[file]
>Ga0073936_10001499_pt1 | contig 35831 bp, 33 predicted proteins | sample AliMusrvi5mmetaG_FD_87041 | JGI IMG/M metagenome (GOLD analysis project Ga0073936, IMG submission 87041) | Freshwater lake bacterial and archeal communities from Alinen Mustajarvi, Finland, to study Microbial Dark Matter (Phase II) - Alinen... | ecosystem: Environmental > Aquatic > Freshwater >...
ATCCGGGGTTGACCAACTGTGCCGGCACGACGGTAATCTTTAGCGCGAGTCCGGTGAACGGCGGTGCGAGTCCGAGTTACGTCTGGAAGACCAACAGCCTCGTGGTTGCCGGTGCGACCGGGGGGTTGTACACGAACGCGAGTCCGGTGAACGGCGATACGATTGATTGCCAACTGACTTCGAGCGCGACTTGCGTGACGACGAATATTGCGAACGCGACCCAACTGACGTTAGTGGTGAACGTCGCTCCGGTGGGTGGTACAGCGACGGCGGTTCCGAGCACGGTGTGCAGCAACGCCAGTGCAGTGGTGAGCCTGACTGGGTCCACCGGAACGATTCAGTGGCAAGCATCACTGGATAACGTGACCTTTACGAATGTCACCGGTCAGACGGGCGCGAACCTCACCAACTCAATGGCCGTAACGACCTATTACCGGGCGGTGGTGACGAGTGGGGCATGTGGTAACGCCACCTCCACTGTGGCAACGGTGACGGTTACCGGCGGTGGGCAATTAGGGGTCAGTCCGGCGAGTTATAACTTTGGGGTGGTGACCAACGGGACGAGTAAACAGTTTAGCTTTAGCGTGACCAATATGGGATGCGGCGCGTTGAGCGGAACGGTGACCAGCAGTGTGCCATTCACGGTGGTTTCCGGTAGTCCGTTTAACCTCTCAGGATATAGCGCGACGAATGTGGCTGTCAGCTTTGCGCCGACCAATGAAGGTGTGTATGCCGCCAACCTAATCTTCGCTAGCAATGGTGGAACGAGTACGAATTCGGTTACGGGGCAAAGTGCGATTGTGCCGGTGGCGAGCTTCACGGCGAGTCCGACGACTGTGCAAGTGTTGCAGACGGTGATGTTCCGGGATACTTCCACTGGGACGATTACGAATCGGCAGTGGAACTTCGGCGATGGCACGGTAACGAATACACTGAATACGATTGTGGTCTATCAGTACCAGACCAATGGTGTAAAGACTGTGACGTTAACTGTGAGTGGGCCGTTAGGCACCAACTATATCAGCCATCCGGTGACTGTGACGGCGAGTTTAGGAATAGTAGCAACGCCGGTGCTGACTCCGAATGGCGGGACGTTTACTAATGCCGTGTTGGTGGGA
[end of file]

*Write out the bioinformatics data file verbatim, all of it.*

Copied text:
>Ga0073936_10001499_pt1 | contig 35831 bp, 33 predicted proteins | sample AliMusrvi5mmetaG_FD_87041 | JGI IMG/M metagenome (GOLD analysis project Ga0073936, IMG submission 87041) | Freshwater lake bacterial and archeal communities from Alinen Mustajarvi, Finland, to study Microbial Dark Matter (Phase II) - Alinen... | ecosystem: Environmental > Aquatic > Freshwater >...
ATCCGGGGTTGACCAACTGTGCCGGCACGACGGTAATCTTTAGCGCGAGTCCGGTGAACGGCGGTGCGAGTCCGAGTTACGTCTGGAAGACCAACAGCCTCGTGGTTGCCGGTGCGACCGGGGGGTTGTACACGAACGCGAGTCCGGTGAACGGCGATACGATTGATTGCCAACTGACTTCGAGCGCGACTTGCGTGACGACGAATATTGCGAACGCGACCCAACTGACGTTAGTGGTGAACGTCGCTCCGGTGGGTGGTACAGCGACGGCGGTTCCGAGCACGGTGTGCAGCAACGCCAGTGCAGTGGTGAGCCTGACTGGGTCCACCGGAACGATTCAGTGGCAAGCATCACTGGATAACGTGACCTTTACGAATGTCACCGGTCAGACGGGCGCGAACCTCACCAACTCAATGGCCGTAACGACCTATTACCGGGCGGTGGTGACGAGTGGGGCATGTGGTAACGCCACCTCCACTGTGGCAACGGTGACGGTTACCGGCGGTGGGCAATTAGGGGTCAGTCCGGCGAGTTATAACTTTGGGGTGGTGACCAACGGGACGAGTAAACAGTTTAGCTTTAGCGTGACCAATATGGGATGCGGCGCGTTGAGCGGAACGGTGACCAGCAGTGTGCCATTCACGGTGGTTTCCGGTAGTCCGTTTAACCTCTCAGGATATAGCGCGACGAATGTGGCTGTCAGCTTTGCGCCGACCAATGAAGGTGTGTATGCCGCCAACCTAATCTTCGCTAGCAATGGTGGAACGAGTACGAATTCGGTTACGGGGCAAAGTGCGATTGTGCCGGTGGCGAGCTTCACGGCGAGTCCGACGACTGTGCAAGTGTTGCAGACGGTGATGTTCCGGGATACTTCCACTGGGACGATTACGAATCGGCAGTGGAACTTCGGCGATGGCACGGTAACGAATACACTGAATACGATTGTGGTCTATCAGTACCAGACCAATGGTGTAAAGACTGTGACGTTAACTGTGAGTGGGCCGTTAGGCACCAACTATATCAGCCATCCGGTGACTGTGACGGCGAGTTTAGGAATAGTAGCAACGCCGGTGCTGACTCCGAATGGCGGGACGTTTACTAATGCCGTGTTGGTGGGA